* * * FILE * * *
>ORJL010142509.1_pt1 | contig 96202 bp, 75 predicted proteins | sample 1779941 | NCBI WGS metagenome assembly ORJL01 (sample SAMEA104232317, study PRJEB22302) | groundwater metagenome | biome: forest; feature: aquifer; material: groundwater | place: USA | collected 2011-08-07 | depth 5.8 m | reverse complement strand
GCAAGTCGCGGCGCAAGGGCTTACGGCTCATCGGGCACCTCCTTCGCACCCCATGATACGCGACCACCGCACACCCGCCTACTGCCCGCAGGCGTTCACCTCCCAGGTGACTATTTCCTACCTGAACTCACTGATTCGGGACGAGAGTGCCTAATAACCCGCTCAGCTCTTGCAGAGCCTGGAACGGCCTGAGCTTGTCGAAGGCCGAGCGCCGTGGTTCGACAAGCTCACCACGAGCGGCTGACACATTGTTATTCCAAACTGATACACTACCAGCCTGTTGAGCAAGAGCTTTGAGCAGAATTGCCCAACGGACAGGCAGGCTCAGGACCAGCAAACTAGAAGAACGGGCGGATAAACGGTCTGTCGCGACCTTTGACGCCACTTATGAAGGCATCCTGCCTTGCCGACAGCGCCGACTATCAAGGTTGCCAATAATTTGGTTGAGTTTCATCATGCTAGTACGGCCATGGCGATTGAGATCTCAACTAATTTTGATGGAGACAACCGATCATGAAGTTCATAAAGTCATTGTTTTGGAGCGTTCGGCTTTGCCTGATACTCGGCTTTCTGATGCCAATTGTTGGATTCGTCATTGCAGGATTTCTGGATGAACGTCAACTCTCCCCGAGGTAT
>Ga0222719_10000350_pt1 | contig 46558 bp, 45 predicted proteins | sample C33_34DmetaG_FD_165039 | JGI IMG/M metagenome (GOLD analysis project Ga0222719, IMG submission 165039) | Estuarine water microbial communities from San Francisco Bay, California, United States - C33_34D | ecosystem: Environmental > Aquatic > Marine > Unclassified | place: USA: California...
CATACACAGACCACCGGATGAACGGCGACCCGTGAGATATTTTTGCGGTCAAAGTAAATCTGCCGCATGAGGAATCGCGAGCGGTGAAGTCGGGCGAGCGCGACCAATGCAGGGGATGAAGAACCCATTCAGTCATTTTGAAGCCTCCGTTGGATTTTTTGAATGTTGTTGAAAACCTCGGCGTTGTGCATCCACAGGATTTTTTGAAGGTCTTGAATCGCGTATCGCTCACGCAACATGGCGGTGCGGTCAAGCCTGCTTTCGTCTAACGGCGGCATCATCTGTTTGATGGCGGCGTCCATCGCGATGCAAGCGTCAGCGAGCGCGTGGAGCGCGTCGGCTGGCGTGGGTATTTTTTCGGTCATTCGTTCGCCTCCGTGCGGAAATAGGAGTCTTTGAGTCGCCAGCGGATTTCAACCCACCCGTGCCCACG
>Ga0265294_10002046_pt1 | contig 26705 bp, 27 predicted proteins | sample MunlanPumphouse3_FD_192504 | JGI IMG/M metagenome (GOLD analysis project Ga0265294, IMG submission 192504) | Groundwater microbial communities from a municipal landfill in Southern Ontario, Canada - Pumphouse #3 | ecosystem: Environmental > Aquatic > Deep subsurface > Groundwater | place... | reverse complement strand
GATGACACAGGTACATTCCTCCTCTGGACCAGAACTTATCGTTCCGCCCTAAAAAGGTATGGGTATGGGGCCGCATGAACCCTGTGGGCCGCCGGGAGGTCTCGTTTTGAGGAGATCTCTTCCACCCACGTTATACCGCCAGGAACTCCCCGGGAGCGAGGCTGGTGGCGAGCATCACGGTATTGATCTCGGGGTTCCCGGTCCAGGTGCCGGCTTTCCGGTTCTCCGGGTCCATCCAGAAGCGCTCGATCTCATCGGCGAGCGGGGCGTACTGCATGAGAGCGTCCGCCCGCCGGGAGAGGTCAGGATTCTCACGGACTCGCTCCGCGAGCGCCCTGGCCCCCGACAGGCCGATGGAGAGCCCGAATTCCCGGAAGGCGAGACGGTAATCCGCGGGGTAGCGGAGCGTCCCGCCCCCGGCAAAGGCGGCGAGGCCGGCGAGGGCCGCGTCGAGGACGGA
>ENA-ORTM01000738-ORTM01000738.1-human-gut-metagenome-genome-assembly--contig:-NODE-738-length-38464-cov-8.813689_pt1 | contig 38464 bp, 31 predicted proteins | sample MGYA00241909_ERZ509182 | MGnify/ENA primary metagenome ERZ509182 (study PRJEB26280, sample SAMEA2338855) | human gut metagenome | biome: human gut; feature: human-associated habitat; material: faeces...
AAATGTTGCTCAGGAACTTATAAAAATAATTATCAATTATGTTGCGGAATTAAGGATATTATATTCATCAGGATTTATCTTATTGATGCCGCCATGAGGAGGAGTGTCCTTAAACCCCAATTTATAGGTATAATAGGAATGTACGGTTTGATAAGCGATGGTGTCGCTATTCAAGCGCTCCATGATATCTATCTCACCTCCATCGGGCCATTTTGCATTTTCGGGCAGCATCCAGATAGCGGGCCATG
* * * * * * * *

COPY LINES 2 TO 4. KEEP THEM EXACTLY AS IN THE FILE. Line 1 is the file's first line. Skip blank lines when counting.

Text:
GCAAGTCGCGGCGCAAGGGCTTACGGCTCATCGGGCACCTCCTTCGCACCCCATGATACGCGACCACCGCACACCCGCCTACTGCCCGCAGGCGTTCACCTCCCAGGTGACTATTTCCTACCTGAACTCACTGATTCGGGACGAGAGTGCCTAATAACCCGCTCAGCTCTTGCAGAGCCTGGAACGGCCTGAGCTTGTCGAAGGCCGAGCGCCGTGGTTCGACAAGCTCACCACGAGCGGCTGACACATTGTTATTCCAAACTGATACACTACCAGCCTGTTGAGCAAGAGCTTTGAGCAGAATTGCCCAACGGACAGGCAGGCTCAGGACCAGCAAACTAGAAGAACGGGCGGATAAACGGTCTGTCGCGACCTTTGACGCCACTTATGAAGGCATCCTGCCTTGCCGACAGCGCCGACTATCAAGGTTGCCAATAATTTGGTTGAGTTTCATCATGCTAGTACGGCCATGGCGATTGAGATCTCAACTAATTTTGATGGAGACAACCGATCATGAAGTTCATAAAGTCATTGTTTTGGAGCGTTCGGCTTTGCCTGATACTCGGCTTTCTGATGCCAATTGTTGGATTCGTCATTGCAGGATTTCTGGATGAACGTCAACTCTCCCCGAGGTAT
>Ga0222719_10000350_pt1 | contig 46558 bp, 45 predicted proteins | sample C33_34DmetaG_FD_165039 | JGI IMG/M metagenome (GOLD analysis project Ga0222719, IMG submission 165039) | Estuarine water microbial communities from San Francisco Bay, California, United States - C33_34D | ecosystem: Environmental > Aquatic > Marine > Unclassified | place: USA: California...
CATACACAGACCACCGGATGAACGGCGACCCGTGAGATATTTTTGCGGTCAAAGTAAATCTGCCGCATGAGGAATCGCGAGCGGTGAAGTCGGGCGAGCGCGACCAATGCAGGGGATGAAGAACCCATTCAGTCATTTTGAAGCCTCCGTTGGATTTTTTGAATGTTGTTGAAAACCTCGGCGTTGTGCATCCACAGGATTTTTTGAAGGTCTTGAATCGCGTATCGCTCACGCAACATGGCGGTGCGGTCAAGCCTGCTTTCGTCTAACGGCGGCATCATCTGTTTGATGGCGGCGTCCATCGCGATGCAAGCGTCAGCGAGCGCGTGGAGCGCGTCGGCTGGCGTGGGTATTTTTTCGGTCATTCGTTCGCCTCCGTGCGGAAATAGGAGTCTTTGAGTCGCCAGCGGATTTCAACCCACCCGTGCCCACG